The first verse of this chapter points out two key components of spiritual friendships.

Look back at the beginning of chapter four. What are the two key components of spiritual friendships we saw yesterday?

Spiritual friendships would not be what God intended them to be without affection and a call to stand firm in the Lord. Today, we’re going to see the outworking of this reality as Paul calls the believers to have unity among themselves.

Read Philippians 4:2-3. We don’t know much about the Philippians situation, but what do we learn about key characters in the church from these verses?

If you were to modernize these notions, how would you imagine this playing out in your local church today?

Spiritual friendships are rooted in the Gospel, and, as such, they will flourish in unity. In so many ways, unity has been key to Paul’s letter to the Philippian church. He reminds them of their union with Christ, encourages them to be of one mind, and, in our verses for today, encourages two women in particular to live into their unity in Christ. In order to understand what Paul has in mind for Euodia and Synteche, we need to recall his broader vision for unity in the church. This vision is woven throughout every line of this letter.

Read through the entire book of Philippians, making note of every reference to unity. Try to mentally sort these references into a few different categories (unity among believers, union with Christ, etc.).

We don’t know the specifics of the situation that Paul references in chapter 4 verses two through three, but we know the discord was substantial enough that Paul, in prison in Rome, has heard about it. This isn’t a disagreement about how to lay out the cookies on the coffee welcome station at church. This is significant disagreement. And though we don’t know the details, we do know this: no matter how severe the disunity is among these believers, it is not beyond the power of the Gospel to bring unity. Throughout this letter, Paul urges the believers towards unity, and that unity should be rooted in their shared inheritance and destination: the Kingdom of God. The believers’ ultimately identity is that of being united to the Son of God in salvation. This union with Christ will lead them into deeper unity with one another, as they lay down their own rights and consider each others’ interests ahead of their own. This union with Christ will lead them into a unity in the church that the world does not know and cannot understand.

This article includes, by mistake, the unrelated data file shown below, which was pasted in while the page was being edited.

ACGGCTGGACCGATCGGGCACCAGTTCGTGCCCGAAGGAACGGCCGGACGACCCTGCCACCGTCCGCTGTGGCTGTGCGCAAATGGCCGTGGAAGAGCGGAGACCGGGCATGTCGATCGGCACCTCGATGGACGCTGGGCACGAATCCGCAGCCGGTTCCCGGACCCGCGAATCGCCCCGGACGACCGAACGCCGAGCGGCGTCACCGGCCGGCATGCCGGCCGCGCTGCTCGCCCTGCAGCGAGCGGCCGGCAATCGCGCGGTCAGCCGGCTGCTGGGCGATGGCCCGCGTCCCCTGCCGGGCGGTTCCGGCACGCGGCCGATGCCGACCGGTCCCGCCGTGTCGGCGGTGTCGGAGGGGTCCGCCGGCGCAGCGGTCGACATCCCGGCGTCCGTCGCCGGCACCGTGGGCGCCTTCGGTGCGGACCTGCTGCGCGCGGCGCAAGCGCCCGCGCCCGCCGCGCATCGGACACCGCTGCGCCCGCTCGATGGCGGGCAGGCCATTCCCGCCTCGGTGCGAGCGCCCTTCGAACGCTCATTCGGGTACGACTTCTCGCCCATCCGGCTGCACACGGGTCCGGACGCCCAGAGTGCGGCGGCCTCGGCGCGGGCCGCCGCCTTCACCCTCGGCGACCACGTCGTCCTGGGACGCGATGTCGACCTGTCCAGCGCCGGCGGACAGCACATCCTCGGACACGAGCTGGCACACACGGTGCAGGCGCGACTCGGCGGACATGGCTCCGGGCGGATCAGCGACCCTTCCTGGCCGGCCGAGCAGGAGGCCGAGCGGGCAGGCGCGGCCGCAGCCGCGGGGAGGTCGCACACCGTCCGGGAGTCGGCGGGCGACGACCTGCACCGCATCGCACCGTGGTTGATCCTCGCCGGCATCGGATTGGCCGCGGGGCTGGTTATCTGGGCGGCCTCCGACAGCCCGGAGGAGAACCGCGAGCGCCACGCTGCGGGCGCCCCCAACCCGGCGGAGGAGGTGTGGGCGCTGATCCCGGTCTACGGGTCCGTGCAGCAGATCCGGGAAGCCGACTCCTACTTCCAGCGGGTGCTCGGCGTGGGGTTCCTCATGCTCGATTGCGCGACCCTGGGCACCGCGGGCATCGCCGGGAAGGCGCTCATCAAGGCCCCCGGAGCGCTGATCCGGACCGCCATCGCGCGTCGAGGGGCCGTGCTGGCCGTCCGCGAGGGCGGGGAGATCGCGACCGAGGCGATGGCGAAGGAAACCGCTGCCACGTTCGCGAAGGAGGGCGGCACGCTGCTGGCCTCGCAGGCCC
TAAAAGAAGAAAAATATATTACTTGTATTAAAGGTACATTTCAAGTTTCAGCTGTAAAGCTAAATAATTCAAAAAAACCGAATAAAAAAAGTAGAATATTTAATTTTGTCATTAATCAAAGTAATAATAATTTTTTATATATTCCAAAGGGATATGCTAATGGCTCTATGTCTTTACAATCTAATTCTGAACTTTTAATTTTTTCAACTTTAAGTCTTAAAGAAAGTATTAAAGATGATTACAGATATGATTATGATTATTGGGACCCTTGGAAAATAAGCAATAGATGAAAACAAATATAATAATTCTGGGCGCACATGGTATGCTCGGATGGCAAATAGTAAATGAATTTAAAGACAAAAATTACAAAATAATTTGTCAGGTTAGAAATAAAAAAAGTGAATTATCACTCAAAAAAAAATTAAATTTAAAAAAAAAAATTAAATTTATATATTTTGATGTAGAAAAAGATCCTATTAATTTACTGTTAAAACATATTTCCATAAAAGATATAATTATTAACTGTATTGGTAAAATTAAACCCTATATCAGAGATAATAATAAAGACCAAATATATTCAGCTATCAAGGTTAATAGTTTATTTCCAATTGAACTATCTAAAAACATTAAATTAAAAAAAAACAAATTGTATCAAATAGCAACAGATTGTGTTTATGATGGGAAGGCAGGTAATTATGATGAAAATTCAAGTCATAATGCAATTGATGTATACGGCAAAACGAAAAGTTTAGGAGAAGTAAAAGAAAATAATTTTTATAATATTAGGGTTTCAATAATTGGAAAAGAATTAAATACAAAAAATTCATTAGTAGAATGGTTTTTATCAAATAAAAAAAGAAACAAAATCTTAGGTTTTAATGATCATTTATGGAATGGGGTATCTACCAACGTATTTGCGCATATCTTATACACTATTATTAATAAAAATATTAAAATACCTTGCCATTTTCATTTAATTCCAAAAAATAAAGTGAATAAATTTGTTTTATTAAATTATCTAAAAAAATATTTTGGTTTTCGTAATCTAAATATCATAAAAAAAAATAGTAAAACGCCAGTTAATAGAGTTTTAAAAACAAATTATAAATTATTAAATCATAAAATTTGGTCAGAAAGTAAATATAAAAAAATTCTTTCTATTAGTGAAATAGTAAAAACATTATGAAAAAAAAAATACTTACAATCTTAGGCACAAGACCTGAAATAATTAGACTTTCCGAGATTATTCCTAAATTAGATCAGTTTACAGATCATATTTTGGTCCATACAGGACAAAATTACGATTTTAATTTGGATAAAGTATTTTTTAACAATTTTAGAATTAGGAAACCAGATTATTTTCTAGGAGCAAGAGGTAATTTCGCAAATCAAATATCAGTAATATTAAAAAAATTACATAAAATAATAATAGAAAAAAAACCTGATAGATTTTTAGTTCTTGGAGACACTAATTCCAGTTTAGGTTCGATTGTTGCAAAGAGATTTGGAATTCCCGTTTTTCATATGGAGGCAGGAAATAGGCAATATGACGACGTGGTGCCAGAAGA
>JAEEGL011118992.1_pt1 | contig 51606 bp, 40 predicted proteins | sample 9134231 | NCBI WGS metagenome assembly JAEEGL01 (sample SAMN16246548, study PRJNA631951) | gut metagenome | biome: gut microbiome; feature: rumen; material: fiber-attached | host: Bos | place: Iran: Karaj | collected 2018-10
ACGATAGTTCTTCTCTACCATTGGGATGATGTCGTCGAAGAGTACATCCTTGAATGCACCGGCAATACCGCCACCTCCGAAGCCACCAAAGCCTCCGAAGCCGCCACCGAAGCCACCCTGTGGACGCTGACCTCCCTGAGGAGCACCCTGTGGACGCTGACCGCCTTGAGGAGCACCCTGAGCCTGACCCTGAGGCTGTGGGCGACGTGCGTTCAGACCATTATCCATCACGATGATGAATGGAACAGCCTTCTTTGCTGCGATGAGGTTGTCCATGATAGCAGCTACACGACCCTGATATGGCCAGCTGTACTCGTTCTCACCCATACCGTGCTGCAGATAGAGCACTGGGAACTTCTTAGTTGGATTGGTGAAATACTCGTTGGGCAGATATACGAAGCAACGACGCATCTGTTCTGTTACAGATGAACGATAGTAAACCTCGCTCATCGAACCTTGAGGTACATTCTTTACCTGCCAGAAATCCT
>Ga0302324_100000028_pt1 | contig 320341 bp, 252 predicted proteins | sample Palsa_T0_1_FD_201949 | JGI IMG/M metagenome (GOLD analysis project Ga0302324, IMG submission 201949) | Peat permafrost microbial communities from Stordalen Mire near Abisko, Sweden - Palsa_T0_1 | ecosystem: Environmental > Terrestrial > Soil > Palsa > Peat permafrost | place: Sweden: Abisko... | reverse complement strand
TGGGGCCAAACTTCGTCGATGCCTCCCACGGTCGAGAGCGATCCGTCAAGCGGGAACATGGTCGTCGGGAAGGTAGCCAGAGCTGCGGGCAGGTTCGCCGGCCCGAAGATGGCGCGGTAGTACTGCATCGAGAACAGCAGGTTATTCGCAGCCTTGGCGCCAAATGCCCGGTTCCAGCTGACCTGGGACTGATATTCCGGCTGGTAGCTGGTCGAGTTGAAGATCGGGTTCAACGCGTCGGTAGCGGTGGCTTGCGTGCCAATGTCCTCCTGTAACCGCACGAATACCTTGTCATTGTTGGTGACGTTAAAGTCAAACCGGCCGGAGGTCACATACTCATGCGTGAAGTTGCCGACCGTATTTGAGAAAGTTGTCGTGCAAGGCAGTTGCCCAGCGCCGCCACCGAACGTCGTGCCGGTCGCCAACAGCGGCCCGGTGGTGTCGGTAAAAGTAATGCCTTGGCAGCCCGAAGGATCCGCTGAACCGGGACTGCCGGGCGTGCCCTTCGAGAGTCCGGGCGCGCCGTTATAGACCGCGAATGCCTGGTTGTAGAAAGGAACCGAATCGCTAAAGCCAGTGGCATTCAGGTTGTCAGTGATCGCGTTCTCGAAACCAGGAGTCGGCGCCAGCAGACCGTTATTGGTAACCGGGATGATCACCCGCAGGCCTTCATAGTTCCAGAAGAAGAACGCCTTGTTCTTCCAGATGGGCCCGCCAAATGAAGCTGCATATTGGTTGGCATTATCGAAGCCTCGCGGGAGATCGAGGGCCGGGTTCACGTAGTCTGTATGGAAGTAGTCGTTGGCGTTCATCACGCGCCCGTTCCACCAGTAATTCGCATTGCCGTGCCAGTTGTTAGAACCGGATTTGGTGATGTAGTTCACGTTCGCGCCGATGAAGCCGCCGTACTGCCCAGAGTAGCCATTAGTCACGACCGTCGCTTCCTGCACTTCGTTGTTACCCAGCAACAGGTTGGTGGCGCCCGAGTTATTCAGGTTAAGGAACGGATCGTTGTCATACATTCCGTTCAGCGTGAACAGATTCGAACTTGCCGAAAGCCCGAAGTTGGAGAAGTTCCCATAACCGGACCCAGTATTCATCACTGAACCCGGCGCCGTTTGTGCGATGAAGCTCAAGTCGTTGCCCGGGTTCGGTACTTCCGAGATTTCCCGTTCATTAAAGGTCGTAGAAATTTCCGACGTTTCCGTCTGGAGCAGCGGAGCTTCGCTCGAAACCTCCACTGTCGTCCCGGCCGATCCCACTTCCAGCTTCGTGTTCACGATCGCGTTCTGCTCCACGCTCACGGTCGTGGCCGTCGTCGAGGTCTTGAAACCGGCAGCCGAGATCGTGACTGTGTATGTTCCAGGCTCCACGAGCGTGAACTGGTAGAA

Disunity in the church is so easy. In my own experience, I’m ashamed to say, I have had disunity with other believers in a local church frequently. More often than not, the disunity between myself and another believer arises when I place my primary identity – or the primary identity of the other person – somewhere other than in Christ. I don’t often want to share my own application in too much detail for fear that it will be distracting, but I think it’s appropriate here. Often, my disunity with other believers in the church has arisen over my desire to teach in the church. As a woman who is passionate about the Word, was Bible school and seminary trained, and is an active participant in the local church, I deeply desire to teach the Word. Sometimes, this is met with skepticism, hesitation, or opposition. And deep disunity is the result.

But, in the midst of these difficult situations, I often fail to realize how much of the disunity has arisen from misplaced identity – both my own view of myself and of other believers. When I think the most important thing about myself is my teaching gifts as a woman, than anyone who opposes women teaching in the church is going to breed an abundance of disunity. I causes me to see those who disagree with me as if their primary identity is as a person who opposes women teaching in the church. And the humbling reality is that neither is true! My primary identity is in Christ! My brothers’ and sisters’ primary identity is in Christ! And let me tell you this: by God’s grace I heave learned that no amount of disunity is beyond the reconciling power of the Gospel.

Consider your own experience for a moment. Have you experienced significant disunity with other Christians? Could any of the disunity arisen out of misplaced identity?

What do you think Paul would say to you and me in those situations? How do you think he would urge us on towards unity?

If you find yourself currently in a situation of disunity with another believer, how can you seek unity? How can you bring other believers around you to help you, like Paul instructs the Philippians?

If you and I are united to Christ, and if all other believers are united to Christ, then unity must be the result. This will not mean that we agree on everything or that we won’t have hard conversations as we seek unity. But it does mean that, in Christ, unity is possible. Paul concludes this short section by pointing the believers to an ultimate perspective: both of the names of the disagreeing parties are in the book of life. Both of these women will walk, one day, into the Kingdom of God. They will both stand before Him as members of His Body. One day, they will truly be of one mind as they, freed from sin, enter the Kingdom of Heaven together. This ultimate view makes way for them to seek unity today, now, and here … on earth, just as it is in heaven.


Ask God to bring unity where there is disunity. Thank Him that nothing is beyond the power of the Gospel! Thank Him that you are in Christ, and that other Christians are in Christ as well. Pray for an open spirit to receive the unifying power of God in your own life and relationships.

Author: amygannett

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